ATM fees - $2 + 2% - Is this the norm?

Oct 10th, 2007, 06:09 PM
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ATM fees - $2 + 2% - Is this the norm?

I did not read all the posts about the ATM fees before I made the trip to Europe last month because last year I was charged $2 per withdrawal. This year, they charged me 2% of the amount of my withdrawal plus $2 per each withdrawal except the first two which were free.
georgiegirl is offline  
Oct 10th, 2007, 06:32 PM
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We just returned from a 3-week trip to Germany & Austria. Our bank, Chase, charges 3% + $3 per ATM transaction. It sucks, but most credit cards also a charge 3% fee.
bettyk is offline  
Oct 10th, 2007, 07:39 PM
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Henry is offline  
Oct 10th, 2007, 09:47 PM
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I pay $0.00 per withdrawal and 1% foreign exchange fee through both BofA and my local credit union.

To get $0 fee with BofA I use partner banks in whatever country I'm traveling.
J62 is online now  
Oct 10th, 2007, 10:28 PM
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It really depends on your bank. "The network" (Visa,M/C, Cirrus, Plus) charge 1% to pay the European bank in Euro and collect from a US bank in $. However, they charge a little less (0.8%) just for the transaction entirely in Euro. So, large banks, like Chase or Wells Fargo, which have foreign currency operations, pay the 0.8% "cross border transaction fee" and then charge you 3% for the currency exchange (thiefs).

I use a local Denver bank that has no foreign currency op. They pass on the 1% network fee - that's it. On Oct. 9 I paid $492.49 plus $4.92 for €350.
Larryincolorado is offline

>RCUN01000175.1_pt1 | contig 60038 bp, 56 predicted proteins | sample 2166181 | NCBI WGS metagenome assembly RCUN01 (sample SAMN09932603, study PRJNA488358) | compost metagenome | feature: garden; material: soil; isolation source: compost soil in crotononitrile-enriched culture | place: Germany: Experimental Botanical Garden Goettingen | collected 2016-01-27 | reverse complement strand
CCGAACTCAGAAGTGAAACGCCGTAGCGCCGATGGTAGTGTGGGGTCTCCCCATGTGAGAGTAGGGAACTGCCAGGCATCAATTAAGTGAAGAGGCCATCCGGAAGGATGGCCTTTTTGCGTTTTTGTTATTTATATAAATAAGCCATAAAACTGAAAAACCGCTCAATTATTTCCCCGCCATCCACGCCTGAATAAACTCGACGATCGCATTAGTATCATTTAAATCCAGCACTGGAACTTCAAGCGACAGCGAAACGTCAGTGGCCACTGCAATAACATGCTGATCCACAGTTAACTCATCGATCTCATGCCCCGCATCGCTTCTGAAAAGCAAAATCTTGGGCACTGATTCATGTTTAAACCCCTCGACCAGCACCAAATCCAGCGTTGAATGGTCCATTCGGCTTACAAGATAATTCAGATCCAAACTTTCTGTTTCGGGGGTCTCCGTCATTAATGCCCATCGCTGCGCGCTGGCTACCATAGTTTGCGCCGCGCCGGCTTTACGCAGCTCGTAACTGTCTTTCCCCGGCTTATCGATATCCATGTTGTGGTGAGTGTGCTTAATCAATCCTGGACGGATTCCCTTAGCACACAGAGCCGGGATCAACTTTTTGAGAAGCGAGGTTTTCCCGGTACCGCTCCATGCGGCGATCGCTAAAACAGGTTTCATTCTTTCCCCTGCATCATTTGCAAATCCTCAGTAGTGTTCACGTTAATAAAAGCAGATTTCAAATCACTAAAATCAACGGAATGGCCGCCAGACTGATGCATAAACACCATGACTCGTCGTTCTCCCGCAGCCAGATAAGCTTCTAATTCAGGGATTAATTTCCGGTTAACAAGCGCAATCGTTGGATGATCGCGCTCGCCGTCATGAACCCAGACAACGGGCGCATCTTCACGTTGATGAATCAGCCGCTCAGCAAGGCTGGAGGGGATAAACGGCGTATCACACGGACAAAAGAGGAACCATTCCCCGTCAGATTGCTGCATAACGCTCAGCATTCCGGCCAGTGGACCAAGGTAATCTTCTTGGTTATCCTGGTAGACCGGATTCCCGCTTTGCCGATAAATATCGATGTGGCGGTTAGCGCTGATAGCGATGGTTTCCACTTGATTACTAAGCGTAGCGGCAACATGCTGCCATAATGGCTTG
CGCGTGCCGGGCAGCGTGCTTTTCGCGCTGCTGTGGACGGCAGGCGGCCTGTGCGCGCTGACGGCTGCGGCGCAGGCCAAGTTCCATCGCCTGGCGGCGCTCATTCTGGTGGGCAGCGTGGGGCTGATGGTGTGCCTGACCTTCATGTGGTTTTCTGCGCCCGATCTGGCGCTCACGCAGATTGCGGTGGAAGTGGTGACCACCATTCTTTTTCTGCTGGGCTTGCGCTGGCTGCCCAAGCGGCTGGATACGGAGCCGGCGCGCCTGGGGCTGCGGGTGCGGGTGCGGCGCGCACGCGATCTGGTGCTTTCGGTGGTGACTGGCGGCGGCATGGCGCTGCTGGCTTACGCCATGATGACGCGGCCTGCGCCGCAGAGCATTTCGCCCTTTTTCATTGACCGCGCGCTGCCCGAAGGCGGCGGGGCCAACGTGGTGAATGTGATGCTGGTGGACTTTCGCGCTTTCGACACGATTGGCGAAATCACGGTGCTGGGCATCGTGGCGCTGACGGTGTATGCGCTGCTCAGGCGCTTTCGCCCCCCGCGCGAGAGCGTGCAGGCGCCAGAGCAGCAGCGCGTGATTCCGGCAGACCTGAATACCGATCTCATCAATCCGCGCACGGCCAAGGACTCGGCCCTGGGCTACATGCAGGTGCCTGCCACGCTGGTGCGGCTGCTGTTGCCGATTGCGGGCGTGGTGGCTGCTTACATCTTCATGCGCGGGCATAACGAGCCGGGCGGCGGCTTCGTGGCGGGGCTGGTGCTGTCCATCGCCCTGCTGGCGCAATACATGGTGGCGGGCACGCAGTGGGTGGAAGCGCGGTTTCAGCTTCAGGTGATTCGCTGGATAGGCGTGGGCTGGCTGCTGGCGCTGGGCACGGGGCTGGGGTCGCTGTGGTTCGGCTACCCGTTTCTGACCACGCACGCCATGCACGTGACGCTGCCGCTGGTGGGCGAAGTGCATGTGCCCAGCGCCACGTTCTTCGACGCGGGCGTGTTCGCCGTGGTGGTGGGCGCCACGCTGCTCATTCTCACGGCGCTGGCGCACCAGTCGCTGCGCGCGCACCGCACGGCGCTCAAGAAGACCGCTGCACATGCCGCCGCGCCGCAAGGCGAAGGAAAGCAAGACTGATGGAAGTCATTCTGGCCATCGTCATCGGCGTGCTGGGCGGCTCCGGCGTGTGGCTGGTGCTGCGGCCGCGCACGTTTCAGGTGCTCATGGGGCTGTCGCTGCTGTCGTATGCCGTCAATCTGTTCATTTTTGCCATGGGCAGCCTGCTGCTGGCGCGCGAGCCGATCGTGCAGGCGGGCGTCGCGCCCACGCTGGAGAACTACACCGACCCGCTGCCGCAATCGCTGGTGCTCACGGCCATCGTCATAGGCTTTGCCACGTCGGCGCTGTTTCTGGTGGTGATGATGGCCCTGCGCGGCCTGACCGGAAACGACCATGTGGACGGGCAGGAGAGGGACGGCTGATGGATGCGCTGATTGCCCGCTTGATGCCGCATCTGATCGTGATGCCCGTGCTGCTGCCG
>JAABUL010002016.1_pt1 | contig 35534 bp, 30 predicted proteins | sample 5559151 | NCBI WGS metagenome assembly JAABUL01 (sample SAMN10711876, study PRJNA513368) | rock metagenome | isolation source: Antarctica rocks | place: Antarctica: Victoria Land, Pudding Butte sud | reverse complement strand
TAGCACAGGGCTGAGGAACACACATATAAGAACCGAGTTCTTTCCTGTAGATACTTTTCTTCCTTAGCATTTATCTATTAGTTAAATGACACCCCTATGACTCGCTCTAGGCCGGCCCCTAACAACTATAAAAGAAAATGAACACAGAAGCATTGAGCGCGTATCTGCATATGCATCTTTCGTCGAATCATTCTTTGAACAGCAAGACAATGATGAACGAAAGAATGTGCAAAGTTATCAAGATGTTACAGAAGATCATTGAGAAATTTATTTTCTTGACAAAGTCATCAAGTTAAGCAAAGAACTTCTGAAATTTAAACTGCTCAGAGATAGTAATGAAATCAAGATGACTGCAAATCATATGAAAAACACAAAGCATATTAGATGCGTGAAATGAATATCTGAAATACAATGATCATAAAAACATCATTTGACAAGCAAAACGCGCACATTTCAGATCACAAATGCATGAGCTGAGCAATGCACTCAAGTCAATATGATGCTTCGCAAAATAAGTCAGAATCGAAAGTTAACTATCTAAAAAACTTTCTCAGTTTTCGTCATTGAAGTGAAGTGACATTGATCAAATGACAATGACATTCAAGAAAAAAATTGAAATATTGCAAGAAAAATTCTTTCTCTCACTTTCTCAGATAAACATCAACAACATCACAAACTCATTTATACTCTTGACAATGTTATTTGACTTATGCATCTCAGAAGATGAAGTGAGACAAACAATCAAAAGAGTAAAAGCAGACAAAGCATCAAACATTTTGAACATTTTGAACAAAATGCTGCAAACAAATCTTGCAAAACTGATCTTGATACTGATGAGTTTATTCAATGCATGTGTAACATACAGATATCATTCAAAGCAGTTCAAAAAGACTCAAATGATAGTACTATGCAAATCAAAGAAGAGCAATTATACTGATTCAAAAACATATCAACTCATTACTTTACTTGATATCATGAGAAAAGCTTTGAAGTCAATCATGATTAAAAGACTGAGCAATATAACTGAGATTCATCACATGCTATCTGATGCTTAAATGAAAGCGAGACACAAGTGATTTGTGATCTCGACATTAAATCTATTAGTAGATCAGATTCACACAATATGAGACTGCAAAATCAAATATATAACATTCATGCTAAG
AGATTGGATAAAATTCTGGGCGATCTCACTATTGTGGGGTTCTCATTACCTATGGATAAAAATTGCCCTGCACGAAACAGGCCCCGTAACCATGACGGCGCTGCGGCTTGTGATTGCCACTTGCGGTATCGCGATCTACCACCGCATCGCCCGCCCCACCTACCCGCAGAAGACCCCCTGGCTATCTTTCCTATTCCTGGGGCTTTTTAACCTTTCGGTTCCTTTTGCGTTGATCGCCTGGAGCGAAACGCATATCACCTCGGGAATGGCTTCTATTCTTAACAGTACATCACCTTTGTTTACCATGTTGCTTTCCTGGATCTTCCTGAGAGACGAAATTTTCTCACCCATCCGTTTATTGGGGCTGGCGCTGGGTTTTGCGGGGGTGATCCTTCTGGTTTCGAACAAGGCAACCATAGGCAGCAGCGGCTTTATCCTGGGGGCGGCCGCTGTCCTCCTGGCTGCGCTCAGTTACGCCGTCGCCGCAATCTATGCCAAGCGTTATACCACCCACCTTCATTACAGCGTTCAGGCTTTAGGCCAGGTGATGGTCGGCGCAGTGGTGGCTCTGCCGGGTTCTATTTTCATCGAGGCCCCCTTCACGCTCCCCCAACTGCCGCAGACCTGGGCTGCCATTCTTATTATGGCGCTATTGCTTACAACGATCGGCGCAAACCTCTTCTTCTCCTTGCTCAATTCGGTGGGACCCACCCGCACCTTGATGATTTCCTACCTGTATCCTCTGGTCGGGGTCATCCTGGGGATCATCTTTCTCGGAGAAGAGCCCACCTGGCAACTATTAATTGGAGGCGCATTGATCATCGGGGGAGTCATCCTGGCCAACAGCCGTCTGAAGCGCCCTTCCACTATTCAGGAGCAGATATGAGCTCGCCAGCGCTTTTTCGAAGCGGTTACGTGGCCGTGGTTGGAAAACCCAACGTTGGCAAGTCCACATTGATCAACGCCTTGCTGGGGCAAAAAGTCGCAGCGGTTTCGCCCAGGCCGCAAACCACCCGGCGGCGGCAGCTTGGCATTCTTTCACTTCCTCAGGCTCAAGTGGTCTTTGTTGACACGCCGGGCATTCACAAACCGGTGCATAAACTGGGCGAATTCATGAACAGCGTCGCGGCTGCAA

Oct 11th, 2007, 12:17 AM
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I asked my bank just yesterday the same question. The Suntrust bank here in Fl, (it's in Wash.D.C. too) charges $2.50 per transaction, not a percentage-just straight fee.
virgi is offline  
Oct 11th, 2007, 12:35 AM
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We are in France now and are using our SunTrust ATM card and they are charging $5.00 for international transactions. They have no bank with whom they have reciprocity like B of A has. I asked before we left. So you might recheck and see if you were given correct info. However , we have a longstanding account and are charged no other fees so its basically a free checking and ATM services so it's hard to complain when they just charge an international transaction fee. We therefore just make larger and fewer withdrawals. In April they only charged $2.50 for each transaction. It may also depend on what kind of account you have with your bank.
Laidback is offline  
Oct 11th, 2007, 04:29 AM
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Compass Bank - free checking, no ATM charges, 1% visa foreign curr trans fee. for ATM withdrawals (2% if used for purchases).

Credit card (not for ATM use) - Capital One Mastercard, 0% foreign curr trans fee
Travelnut is offline  
Oct 11th, 2007, 04:51 AM
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HSBC: No charge for withdrawals, but their 1% conversion fee will be increased in a few days to 3%--just in time for my trip!
ellenem is offline  
Oct 11th, 2007, 05:07 AM
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I'm leaving on Sunday. I get Euros before I leave..acceptable exchange rate from my bank. I acquired a Capital One credit card to use with no fees. I take other credit cards with me, but will use the Capital One at least most of the time.
gracejoan3 is offline  
Oct 11th, 2007, 05:34 AM
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Thank you Henry. There is no Bank of America in my city. I have banked with this institution since 1971. Wachovia took over last year. They told me that Visa made them charge the customer this 2% fee. I am wondering whether if one has a debit card, not check card, one might pay just $2 per withdrawal. However, nowadays, the bank automatically issues check card with either visa or MC logo. Since I don't travel overseas but once a year, I will have to accept these fees.
georgiegirl is offline  
Oct 11th, 2007, 05:50 AM
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My daughter is studying abroad in Spain. (Well she's traveling and having a blast and, oh BTW, also attending some classes .) We just switched her bank account from Wachovia to our local credit union. The ATM fees from Wachovia amounted to 3.6% and the credit union fees are under 1.3%. It pays to shop.
kareng is offline  
Oct 11th, 2007, 06:05 AM
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Hi G,

My bank charges only 75cts/withdrawal.

ira is offline  
Oct 11th, 2007, 06:30 AM
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Lucky you, Ira.